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Striving for Meaning

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What does it take to spark authentic conversation? Recent articles claim that people crave connection, are starved for meaning, are seeking questions that reach below the surface. However, despite the evident interest in connections of depth, most people struggle to get there. How do you move a conversation from superficial to meaningful? How do you grow relationships that are built on intentional interaction?

Over seven years of coffee dates, often with students I was meeting for the first time, I learned a lot about moving conversations in this direction. Before I moved to Seattle, I worked as a Hillel engagement professional for two different college campuses in California. In the language of Jewish communal professionals, engagement means relationship-building, and it refers most often to the deep one-on-one conversations that most people crave, but can only seem to initiate with close friends.

Whenever I had three or more coffee dates in a row, I felt like a campus story collector. Stories were everywhere, hovering around their people like auras made of words. As I walked through the quad, I saw vowels and consonants tumbling through hair, adjectives and verbs whipping in the wind like streamers tied to bicycle spokes. From my current perspective as a newcomer in a big city, the ability to spark and collect authentic conversations is one of the most helpful skills I learned on the job, and it's one that I hope to continue developing through my new role as Jewish Engagement Lead at the Jewish Federation of Greater Seattle.

I acknowledge that the "Jewish" part of my work empowers me to have these conversations more often. Being a Jewish professional gives me permission to approach topics that most people avoid. I am allowed to ask questions about life and death and why. I can start a conversation about prayer or about God. People are willing to offer their beliefs (or lack thereof) because they assume I have a special understanding, even though I'm not a rabbi and my Jewish academic degree is in education. Having "Jewish" in my title means I can create space for discussions that crack us open in the best way possible. When our lives seem to be full of surface-level interactions, a Jewish conversation can be a welcome relief, a deep breath in the middle of a long week.

This is not to say that religion is a prerequisite for meaning, however; these questions are meaningful because they're universal. How did I get here? Where am I going? Why does it matter? Recognizing that we share these questions goes a long way toward addressing that most critical need: to know that we are not alone. Whether I'm talking with an 18-year-old or a 60-year-old, everyone, at some point, reveals that they feel isolated in one way or another. As it turns out, we are all alone together, and if we learn to approach conversations from this perspective, we might find out we have more in common than we think.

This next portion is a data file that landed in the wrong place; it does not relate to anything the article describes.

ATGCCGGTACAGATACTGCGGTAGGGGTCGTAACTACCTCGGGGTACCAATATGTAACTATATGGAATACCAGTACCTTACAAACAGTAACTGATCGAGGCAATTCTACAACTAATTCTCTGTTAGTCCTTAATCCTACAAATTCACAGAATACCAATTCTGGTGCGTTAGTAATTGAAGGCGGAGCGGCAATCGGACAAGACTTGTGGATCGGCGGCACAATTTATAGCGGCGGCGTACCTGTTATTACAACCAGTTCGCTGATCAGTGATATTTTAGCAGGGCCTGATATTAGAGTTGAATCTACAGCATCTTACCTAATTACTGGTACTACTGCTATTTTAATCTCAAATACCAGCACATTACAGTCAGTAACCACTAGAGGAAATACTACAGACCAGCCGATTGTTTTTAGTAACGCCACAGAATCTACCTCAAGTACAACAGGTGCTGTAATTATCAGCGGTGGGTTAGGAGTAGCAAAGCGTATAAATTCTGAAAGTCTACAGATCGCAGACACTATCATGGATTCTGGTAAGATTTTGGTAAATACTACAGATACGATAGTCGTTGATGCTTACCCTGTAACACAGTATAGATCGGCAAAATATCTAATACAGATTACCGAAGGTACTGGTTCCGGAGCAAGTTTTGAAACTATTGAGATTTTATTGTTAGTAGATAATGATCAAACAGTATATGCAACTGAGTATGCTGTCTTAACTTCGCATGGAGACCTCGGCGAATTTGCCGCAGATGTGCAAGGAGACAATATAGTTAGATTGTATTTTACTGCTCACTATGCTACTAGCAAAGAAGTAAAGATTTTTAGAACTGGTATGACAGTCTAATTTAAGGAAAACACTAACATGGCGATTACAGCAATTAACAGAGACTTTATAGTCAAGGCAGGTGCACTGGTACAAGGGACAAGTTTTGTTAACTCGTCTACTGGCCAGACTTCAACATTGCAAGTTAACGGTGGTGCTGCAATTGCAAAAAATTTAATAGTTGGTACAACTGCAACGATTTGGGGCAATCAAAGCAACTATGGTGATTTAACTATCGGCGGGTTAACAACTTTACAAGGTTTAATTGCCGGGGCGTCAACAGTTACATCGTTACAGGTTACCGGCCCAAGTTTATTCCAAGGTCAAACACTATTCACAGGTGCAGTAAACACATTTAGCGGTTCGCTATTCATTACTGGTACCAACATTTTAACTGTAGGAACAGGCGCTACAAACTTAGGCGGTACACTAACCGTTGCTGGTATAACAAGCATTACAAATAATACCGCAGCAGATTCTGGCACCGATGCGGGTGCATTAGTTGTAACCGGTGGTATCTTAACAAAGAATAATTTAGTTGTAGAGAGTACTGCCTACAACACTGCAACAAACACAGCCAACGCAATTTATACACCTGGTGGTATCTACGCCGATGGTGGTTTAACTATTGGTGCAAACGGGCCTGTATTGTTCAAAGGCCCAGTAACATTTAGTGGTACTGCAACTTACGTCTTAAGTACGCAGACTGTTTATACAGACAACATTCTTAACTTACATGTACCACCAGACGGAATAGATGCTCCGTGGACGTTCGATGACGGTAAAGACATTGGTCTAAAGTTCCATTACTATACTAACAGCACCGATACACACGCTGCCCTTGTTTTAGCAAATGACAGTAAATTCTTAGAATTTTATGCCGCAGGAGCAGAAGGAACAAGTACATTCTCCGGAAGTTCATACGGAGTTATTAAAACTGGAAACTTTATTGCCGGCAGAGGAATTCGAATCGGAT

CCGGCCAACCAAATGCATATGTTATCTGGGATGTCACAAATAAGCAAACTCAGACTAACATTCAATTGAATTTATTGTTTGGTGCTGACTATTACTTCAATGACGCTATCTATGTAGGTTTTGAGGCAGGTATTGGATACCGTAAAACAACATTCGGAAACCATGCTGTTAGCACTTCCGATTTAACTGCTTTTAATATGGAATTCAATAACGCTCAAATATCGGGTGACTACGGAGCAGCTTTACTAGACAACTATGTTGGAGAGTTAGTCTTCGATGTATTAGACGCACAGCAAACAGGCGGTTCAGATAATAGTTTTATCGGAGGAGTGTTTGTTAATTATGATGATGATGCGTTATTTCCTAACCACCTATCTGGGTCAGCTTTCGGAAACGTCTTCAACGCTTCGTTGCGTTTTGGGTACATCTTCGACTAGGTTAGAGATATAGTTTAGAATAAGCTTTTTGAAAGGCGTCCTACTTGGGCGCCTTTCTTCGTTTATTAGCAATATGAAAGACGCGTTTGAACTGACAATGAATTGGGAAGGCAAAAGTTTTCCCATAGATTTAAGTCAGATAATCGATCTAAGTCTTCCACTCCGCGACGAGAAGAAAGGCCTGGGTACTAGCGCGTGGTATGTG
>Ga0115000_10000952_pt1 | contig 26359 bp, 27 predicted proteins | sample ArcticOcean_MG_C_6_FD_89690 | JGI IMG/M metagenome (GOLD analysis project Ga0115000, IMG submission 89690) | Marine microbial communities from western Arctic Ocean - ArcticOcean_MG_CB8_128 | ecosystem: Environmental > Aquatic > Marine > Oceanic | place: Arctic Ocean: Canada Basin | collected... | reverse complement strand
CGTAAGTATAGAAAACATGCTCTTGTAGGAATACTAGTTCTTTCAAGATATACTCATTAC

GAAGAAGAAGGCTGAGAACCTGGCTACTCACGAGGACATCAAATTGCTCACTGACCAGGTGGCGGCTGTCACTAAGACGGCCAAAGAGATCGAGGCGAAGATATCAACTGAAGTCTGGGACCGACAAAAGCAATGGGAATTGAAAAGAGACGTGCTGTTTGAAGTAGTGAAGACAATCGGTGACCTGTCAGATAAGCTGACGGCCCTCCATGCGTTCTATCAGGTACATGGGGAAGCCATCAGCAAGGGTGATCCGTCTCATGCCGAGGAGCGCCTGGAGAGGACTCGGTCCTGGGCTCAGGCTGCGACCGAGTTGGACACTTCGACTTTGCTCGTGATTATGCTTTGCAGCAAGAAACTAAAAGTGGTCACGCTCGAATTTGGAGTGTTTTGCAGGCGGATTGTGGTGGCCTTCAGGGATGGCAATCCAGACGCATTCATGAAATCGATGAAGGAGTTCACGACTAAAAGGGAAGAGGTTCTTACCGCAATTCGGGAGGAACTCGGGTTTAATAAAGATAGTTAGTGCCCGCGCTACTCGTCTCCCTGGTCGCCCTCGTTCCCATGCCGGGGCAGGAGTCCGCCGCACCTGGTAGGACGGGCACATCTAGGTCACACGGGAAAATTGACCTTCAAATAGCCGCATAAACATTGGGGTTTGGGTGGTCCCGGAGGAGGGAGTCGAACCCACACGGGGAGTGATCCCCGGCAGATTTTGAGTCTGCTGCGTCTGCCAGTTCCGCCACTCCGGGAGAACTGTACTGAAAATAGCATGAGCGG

With that in mind, I offer the following three practices that I developed over seven years of story-collecting, for those who are looking to deepen their connections.

The first is to ask "What got you excited about _________?" as a follow-up question to "So what do you do?" or "What's your major?" When I asked a student what got her excited about politics, I learned that her dad took her to protests on "Take your Daughter to Work Day." We had a wonderful discussion about how our families can nurture our passions. Another student discovered her love of entrepreneurship through beekeeping. A discussion about writing led to a deeper discussion about secular spirituality.

"What got you interested in _______?" encourages people to ask that question themselves, and to share a story that's personal and meaningful to them. Instead of asking what someone does for a living, I ask what moves them. It's a question about where they've come from, and how that affects where they're going.

The second practice is more obvious, but perhaps harder to carry out: It's all about follow-up. If my coffee date mentions that they are visiting family this weekend, I send a follow-up text (or email or Facebook message) asking how the visit went. It doesn't have to be about something as momentous as a family visit. It could be a follow-up question about a book they're reading, a class they're taking, a movie they're about to see, or a stressful week at work. A quick message like "I remember that last week was a little stressful for you - hope this one is going better!" is not only a day-brightener. It's my invitation to continue deepening the relationship.

And people need that invitation. They need to know that I'm asking for the truth when I ask them how they're doing, and that I want to hear all of it - the good, the bad, and the existential. Most of us fear vulnerability as much as we crave meaningful connections. This understanding informs my third practice, which is to approach each conversation with gratitude. Each person who shares a chapter of their lives with me is also sharing their trust. Every connection is a gift, and for that, I am deeply thankful.

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